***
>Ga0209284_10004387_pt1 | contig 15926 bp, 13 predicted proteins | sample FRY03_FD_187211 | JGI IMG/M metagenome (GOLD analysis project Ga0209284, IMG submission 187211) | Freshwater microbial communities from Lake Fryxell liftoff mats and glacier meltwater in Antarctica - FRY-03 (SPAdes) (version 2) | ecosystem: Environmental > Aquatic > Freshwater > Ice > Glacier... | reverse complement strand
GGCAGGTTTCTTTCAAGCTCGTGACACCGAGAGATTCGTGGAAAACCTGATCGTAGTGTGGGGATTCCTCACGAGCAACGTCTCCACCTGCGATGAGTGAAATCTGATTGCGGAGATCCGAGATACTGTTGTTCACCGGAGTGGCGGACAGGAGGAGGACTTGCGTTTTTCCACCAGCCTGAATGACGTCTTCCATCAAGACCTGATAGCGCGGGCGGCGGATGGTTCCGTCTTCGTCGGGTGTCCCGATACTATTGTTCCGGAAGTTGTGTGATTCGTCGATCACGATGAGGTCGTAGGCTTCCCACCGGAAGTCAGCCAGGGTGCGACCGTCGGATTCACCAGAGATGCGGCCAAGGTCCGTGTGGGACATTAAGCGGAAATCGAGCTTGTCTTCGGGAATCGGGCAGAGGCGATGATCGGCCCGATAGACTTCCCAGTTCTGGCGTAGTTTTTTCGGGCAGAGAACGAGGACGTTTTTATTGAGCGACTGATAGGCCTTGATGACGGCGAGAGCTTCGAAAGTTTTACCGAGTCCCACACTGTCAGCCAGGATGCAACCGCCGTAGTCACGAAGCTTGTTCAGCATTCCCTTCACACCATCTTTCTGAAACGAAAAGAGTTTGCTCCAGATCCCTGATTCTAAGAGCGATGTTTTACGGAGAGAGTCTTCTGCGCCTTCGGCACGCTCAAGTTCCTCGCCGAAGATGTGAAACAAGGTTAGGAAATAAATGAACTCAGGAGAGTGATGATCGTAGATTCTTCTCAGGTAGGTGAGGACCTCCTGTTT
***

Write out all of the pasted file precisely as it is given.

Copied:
>Ga0209284_10004387_pt1 | contig 15926 bp, 13 predicted proteins | sample FRY03_FD_187211 | JGI IMG/M metagenome (GOLD analysis project Ga0209284, IMG submission 187211) | Freshwater microbial communities from Lake Fryxell liftoff mats and glacier meltwater in Antarctica - FRY-03 (SPAdes) (version 2) | ecosystem: Environmental > Aquatic > Freshwater > Ice > Glacier... | reverse complement strand
GGCAGGTTTCTTTCAAGCTCGTGACACCGAGAGATTCGTGGAAAACCTGATCGTAGTGTGGGGATTCCTCACGAGCAACGTCTCCACCTGCGATGAGTGAAATCTGATTGCGGAGATCCGAGATACTGTTGTTCACCGGAGTGGCGGACAGGAGGAGGACTTGCGTTTTTCCACCAGCCTGAATGACGTCTTCCATCAAGACCTGATAGCGCGGGCGGCGGATGGTTCCGTCTTCGTCGGGTGTCCCGATACTATTGTTCCGGAAGTTGTGTGATTCGTCGATCACGATGAGGTCGTAGGCTTCCCACCGGAAGTCAGCCAGGGTGCGACCGTCGGATTCACCAGAGATGCGGCCAAGGTCCGTGTGGGACATTAAGCGGAAATCGAGCTTGTCTTCGGGAATCGGGCAGAGGCGATGATCGGCCCGATAGACTTCCCAGTTCTGGCGTAGTTTTTTCGGGCAGAGAACGAGGACGTTTTTATTGAGCGACTGATAGGCCTTGATGACGGCGAGAGCTTCGAAAGTTTTACCGAGTCCCACACTGTCAGCCAGGATGCAACCGCCGTAGTCACGAAGCTTGTTCAGCATTCCCTTCACACCATCTTTCTGAAACGAAAAGAGTTTGCTCCAGATCCCTGATTCTAAGAGCGATGTTTTACGGAGAGAGTCTTCTGCGCCTTCGGCACGCTCAAGTTCCTCGCCGAAGATGTGAAACAAGGTTAGGAAATAAATGAACTCAGGAGAGTGATGATCGTAGATTCTTCTCAGGTAGGTGAGGACCTCCTGTTT